The Evolving Saga of Hugh Glass

The Evolving Saga of Hugh Glass

A myth is a story about a being whether it a mortal being or a deity with a history of being told over and over again not always originating from fact. When stories are told many times by a variety of people the factual events have a tendency to be stretched, warped, and cut out. Each story teller has a different perspective on the world which can lead to different versions of the same story. Hugh Glass’ story has evolved into a myth over time after being re-told by countless people. Glass’ story started in 1823 when he was attacked by a bear while on a trapping expedition under the command of Major Henry from the Henry & Ashley firm. After Glass was mauled he was left to die by two of his comrades.[1] The betrayal Glass experienced by Fitzgerald and Bridger has evolved from a factual account of a terrible situation into the driving force of Glass’ individualistic survival which is misled in both the revenge aspect as well as his independent trek back to civilization. Along with these major misconceptions smaller details have been both added and dropped to make the myth more exciting and succinct.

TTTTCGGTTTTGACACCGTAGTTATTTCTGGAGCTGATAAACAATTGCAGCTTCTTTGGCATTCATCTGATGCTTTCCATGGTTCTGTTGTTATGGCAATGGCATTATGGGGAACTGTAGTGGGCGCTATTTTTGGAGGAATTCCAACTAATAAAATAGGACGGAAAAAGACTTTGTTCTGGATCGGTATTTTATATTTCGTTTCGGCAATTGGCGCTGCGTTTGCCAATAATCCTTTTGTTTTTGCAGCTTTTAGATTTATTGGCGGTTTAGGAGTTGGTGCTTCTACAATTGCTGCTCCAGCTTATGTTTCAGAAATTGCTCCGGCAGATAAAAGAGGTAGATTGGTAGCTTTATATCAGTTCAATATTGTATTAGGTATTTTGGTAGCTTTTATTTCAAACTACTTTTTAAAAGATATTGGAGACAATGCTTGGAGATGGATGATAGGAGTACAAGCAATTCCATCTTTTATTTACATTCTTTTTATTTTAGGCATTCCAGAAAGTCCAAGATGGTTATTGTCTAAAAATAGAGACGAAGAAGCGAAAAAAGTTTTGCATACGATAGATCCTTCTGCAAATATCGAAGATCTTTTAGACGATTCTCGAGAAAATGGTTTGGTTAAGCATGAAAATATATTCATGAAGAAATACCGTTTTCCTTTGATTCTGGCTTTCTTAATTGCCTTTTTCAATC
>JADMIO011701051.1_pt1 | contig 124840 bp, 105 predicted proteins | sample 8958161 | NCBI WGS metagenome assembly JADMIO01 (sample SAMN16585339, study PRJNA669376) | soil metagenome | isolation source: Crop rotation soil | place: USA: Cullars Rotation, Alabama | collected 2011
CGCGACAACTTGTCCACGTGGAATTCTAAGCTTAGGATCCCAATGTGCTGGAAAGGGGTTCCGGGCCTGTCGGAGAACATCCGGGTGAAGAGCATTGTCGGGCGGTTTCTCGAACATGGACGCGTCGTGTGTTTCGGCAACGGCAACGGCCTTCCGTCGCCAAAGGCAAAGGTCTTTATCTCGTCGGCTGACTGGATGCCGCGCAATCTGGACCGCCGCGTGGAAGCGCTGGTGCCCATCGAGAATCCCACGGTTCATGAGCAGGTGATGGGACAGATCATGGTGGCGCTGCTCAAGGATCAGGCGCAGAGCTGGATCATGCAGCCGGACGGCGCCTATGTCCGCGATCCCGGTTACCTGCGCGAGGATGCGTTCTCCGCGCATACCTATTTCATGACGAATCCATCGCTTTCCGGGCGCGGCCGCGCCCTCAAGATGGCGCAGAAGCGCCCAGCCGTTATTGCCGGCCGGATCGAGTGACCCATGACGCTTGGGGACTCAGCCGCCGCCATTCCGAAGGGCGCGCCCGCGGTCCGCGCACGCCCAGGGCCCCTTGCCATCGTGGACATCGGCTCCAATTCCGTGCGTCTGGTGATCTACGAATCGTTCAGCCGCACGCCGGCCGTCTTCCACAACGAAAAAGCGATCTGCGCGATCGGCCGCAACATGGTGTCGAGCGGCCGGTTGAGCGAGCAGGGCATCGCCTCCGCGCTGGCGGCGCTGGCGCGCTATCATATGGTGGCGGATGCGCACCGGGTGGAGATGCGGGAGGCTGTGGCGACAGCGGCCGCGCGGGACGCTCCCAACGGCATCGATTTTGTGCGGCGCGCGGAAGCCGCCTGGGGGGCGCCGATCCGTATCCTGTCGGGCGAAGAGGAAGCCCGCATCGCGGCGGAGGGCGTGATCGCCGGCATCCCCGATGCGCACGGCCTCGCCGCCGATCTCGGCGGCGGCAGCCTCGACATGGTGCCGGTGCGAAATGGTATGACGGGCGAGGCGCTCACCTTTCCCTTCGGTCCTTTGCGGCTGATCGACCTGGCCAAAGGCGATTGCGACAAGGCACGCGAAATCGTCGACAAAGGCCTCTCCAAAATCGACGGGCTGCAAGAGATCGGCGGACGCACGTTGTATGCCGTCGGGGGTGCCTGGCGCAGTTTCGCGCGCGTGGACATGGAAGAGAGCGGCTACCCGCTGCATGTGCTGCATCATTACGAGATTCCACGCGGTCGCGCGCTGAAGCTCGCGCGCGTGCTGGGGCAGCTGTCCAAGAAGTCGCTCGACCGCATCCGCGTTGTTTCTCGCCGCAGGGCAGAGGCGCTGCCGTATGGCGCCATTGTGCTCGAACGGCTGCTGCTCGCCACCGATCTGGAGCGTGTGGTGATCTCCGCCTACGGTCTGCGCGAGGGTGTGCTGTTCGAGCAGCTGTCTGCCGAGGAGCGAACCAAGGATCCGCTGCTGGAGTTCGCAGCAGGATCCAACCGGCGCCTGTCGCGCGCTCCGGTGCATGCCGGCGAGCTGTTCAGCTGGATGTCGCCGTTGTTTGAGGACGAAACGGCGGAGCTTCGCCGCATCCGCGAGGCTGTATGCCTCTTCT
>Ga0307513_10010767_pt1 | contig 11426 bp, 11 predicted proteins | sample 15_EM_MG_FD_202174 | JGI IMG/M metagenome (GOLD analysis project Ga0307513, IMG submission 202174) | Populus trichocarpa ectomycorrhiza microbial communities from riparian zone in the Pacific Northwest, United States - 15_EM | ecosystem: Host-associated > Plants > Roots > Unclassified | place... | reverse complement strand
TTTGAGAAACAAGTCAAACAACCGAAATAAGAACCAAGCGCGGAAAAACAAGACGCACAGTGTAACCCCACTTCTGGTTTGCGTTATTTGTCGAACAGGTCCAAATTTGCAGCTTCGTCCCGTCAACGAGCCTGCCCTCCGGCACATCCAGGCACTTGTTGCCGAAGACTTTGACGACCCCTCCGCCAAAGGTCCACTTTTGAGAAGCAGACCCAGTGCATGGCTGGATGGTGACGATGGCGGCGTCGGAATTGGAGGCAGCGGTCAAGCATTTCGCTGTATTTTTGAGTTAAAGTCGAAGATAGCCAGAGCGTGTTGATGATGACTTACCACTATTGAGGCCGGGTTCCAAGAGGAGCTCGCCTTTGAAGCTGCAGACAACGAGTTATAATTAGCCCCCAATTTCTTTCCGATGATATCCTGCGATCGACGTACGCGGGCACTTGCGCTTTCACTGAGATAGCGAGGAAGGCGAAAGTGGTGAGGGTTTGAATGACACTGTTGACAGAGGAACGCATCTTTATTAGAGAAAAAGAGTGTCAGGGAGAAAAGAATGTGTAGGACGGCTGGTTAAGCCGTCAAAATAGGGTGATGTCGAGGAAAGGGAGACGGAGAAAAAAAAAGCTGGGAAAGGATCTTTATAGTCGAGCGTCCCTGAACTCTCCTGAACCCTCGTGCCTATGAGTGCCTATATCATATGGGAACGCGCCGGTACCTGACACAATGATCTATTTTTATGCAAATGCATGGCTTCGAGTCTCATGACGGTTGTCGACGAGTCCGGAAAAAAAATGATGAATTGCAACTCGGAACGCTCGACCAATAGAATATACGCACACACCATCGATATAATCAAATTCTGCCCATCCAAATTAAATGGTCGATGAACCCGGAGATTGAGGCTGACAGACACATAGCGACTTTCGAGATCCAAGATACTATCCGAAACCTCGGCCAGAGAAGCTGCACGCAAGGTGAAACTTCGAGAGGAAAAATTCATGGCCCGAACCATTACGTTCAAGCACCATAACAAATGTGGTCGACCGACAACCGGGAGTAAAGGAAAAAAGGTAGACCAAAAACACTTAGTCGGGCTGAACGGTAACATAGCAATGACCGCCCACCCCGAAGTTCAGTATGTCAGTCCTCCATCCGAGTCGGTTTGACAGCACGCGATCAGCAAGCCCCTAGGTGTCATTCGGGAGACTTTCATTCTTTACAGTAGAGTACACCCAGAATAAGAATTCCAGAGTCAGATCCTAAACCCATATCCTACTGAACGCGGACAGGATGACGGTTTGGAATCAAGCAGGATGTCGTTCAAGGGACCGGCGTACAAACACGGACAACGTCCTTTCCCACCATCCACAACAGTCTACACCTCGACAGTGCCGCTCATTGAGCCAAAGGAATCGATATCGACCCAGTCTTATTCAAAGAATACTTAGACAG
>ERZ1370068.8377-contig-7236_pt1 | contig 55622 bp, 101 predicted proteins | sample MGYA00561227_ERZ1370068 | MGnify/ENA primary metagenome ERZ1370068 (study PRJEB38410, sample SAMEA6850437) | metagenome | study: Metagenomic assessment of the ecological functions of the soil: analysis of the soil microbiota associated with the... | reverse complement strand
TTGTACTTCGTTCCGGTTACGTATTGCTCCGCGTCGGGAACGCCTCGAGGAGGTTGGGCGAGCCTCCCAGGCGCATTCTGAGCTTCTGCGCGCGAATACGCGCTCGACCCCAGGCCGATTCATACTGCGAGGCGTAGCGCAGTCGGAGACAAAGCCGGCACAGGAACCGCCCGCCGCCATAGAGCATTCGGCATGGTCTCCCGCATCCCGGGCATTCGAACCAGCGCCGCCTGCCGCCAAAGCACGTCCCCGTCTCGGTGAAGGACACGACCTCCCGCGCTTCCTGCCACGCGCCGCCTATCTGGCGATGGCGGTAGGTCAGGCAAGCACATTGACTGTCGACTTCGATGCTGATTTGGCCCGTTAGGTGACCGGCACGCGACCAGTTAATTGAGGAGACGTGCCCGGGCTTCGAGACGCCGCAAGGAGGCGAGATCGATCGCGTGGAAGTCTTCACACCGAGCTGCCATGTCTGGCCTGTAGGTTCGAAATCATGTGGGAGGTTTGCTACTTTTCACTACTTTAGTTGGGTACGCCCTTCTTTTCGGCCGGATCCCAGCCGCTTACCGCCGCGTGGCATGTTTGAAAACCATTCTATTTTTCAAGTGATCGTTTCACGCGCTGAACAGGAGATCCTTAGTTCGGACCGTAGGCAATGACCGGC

The original story begins with the same details as today’s myth. Glass joins a fur company that departs St. Louis on an expedition to the Rocky Mountains with plans to trap and trade with Natives. The various versions of the story start to part ways on the day of the bear attack. The almanac describes the attack as a result of an unfortunate fruit foraging adventure; Glass and George Harris departed the group in order to find wild fruit. In the midst of their foraging adventure a bear attacked glass and chased Harris back to the river that their comrades were at. Harris turned and fired a shot at the bear followed by an assault from the rest of the crew which ended in the bears death.[2] From this account of the attack many more have developed in order to mold Glass from a man in an unfortunate situation into a hero who fended off a grizzly bear until help arrived. In The Revenant, the most recent version of the Hugh Glass myth, the bear attack was portrayed as a battle scene rather than a massacre.[3] In the evolved version Glass was on a scouting mission when he encountered a mother bear with two cubs; the mother attacked and Glass fought her off while enduring life threatening injuries until Bridger and Fitzgerald came to Glass’ aid and killed the bear.[4] This warped view of reality transforms Glass from a victim to a hero who fought for his life.